Crash Landing

Forty percent of small businesses have yet to prepare for the Y2K computer crisis. Even if yours isn't one of them, you're not immune to bug bytes.
Magazine Contributor
12 min read

This story appears in the August 1998 issue of Subscribe »

In a wired world where computers control everything from coffee makers to electric-power grids, and businesses, government agencies and public utilities are meshed in a complex, increasingly interdependent network of relationships, computer malfunctions related to the year 2000 (Y2K) could conceivably impact every business on earth, regardless of technological sophistication.

For a homebased business owner, preparing for the new millennium means ensuring that systems supporting the daily operations of your business, such as PCs and credit card verification readers, are Y2K-compliant. You need to make sure the microcomputer chips or software programs that control these devices won't malfunction at the turn of the century.

At the same time, you should understand that the source of most post-millennial business interruptions will be outside your business as a result of the Y2K bug's effect on infrastructure: telephone communications, power and other services vital to the survival of a business. Ed Yourdon, co-author of Time Bomb 2000: What the Year 2000 Computer Crisis Means to You! (Prentice Hall Computer Books), cautions that the practical issues of preparing a business for the year 2000 can obscure a business owner's view of the big picture. "Problems with PCs are irrelevant if the lights go out, you don't get a dial tone or the [banks' computers] go down," says Yourdon. "You're out of business--it's as simple as that. It doesn't matter if your PC works or not."

Imagine this scenario: You run a homebased mail order business equipped with a handful of fairly new PCs that you've tested and found to be Y2K-compliant. When you open for business on the first Monday of the new millennium, you find your phones are dead, presumably as a result of a Y2K-related malfunction affecting the phone company's computer system. Without a phone, you have no way of accepting orders from customers, contacting vendors to restock, using your credit card terminal, accessing the Internet, or even ordering a pizza. That's not to say phones are more vulnerable to the Y2K bug than other utilities, but the example demonstrates that a small or homebased business is very much like a house of cards: Remove one card from the wrong place, and the whole structure can come tumbling down.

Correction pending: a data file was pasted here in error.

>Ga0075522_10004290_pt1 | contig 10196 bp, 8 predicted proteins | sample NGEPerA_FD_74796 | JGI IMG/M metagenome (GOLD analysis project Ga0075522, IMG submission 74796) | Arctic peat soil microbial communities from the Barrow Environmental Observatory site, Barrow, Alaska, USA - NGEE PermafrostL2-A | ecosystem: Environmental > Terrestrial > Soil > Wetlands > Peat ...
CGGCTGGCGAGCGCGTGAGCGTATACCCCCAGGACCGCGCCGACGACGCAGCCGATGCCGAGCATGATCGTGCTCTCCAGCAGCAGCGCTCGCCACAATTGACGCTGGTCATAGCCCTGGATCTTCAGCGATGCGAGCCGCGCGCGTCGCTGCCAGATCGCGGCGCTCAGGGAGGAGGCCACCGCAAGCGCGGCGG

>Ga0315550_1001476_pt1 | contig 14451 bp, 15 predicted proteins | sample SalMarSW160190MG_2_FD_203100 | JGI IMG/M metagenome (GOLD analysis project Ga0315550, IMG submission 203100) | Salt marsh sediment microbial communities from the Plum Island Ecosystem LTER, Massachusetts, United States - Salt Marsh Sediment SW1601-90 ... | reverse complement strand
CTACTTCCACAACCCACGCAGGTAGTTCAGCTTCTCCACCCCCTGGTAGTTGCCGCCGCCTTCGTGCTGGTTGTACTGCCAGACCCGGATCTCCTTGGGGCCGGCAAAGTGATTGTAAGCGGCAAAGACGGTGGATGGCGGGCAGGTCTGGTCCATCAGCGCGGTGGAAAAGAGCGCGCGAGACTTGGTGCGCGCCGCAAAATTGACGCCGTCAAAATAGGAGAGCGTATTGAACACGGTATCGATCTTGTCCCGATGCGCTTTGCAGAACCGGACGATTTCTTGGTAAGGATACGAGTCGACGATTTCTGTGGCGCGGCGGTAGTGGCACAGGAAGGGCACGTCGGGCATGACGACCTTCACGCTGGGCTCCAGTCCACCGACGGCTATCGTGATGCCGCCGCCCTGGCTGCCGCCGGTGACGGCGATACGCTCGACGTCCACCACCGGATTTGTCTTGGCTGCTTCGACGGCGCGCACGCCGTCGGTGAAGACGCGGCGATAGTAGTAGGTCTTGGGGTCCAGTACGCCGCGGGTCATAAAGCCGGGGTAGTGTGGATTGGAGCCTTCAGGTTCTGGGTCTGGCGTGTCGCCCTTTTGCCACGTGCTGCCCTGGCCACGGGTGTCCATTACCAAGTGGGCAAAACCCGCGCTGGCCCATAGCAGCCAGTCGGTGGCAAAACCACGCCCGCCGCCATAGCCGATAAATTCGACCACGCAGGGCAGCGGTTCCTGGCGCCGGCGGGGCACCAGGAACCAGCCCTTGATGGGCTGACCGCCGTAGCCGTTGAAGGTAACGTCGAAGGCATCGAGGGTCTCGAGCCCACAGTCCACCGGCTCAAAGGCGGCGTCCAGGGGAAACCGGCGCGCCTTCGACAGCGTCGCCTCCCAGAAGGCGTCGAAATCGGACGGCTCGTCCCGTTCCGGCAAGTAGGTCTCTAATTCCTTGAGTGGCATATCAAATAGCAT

Once Upon A Time . . .

So what exactly is a Y2K bug, and why is it so worrisome? It all began as a shortsighted business decision in the late 1950s, when large corporations and government agencies began using mainframe computers for such tasks as calculating interest on bank accounts. Disk space on the older machines was expensive and extremely limited, prompting programmers to use abbreviated date codes (590415 for April 15,1959, for example) to save bytes. When January 1, 2000, rolls around, computers will read the date as 000101, which automatically translates to January 1, 1900, throwing off innumerable calculations, from expiration dates on yogurt to interest yields on bearer bonds. Systems that rely on calendars, such as maintenance and production schedules, will likely be affected by this type of miscalculation, as will automatic elevator programs and building security systems.

Programmers knew from the beginning that this would happen if the date codes weren't changed from two to four digits before the 21st century, but were under a lot of pressure to complete their tasks quickly and cheaply. Besides, they had little reason to predict their programs would still be in use at the turn of the century. Even if the programs were in use, it was reasonable to assume the date codes would be fixed before a malfunction could occur.

Fast-forward to 1998. The problem of the incomplete date codes hasn't been solved. In fact, it's been compounded by the millions of lines of code added to the original programming as companies demanded more and more capabilities from the same machines. If the original code had 100 dates to correct, the 1998 version may well have 1,000, making the correction process tedious, time-consuming and very costly. According to Software Productivity Research Inc., businesses worldwide will have to spend $3.6 trillion to solve Y2K-related problems including software and hardware upgrades, lost productivity and resulting litigation. Achieveing Y2K compliance will require an investment in additional IT staff and thousands of hours of overtime to audit every line of a business' software code or, in some extreme cases, the purchase of brand-new Y2K-compliant hardware and software.

Many large companies have already begun Y2K compliance projects to head off malfunctions. According to Reuters News Service, Union Carbide has spent more than $50 million updating its systems, and Citicorp has spent $600 million on Y2K-related issues.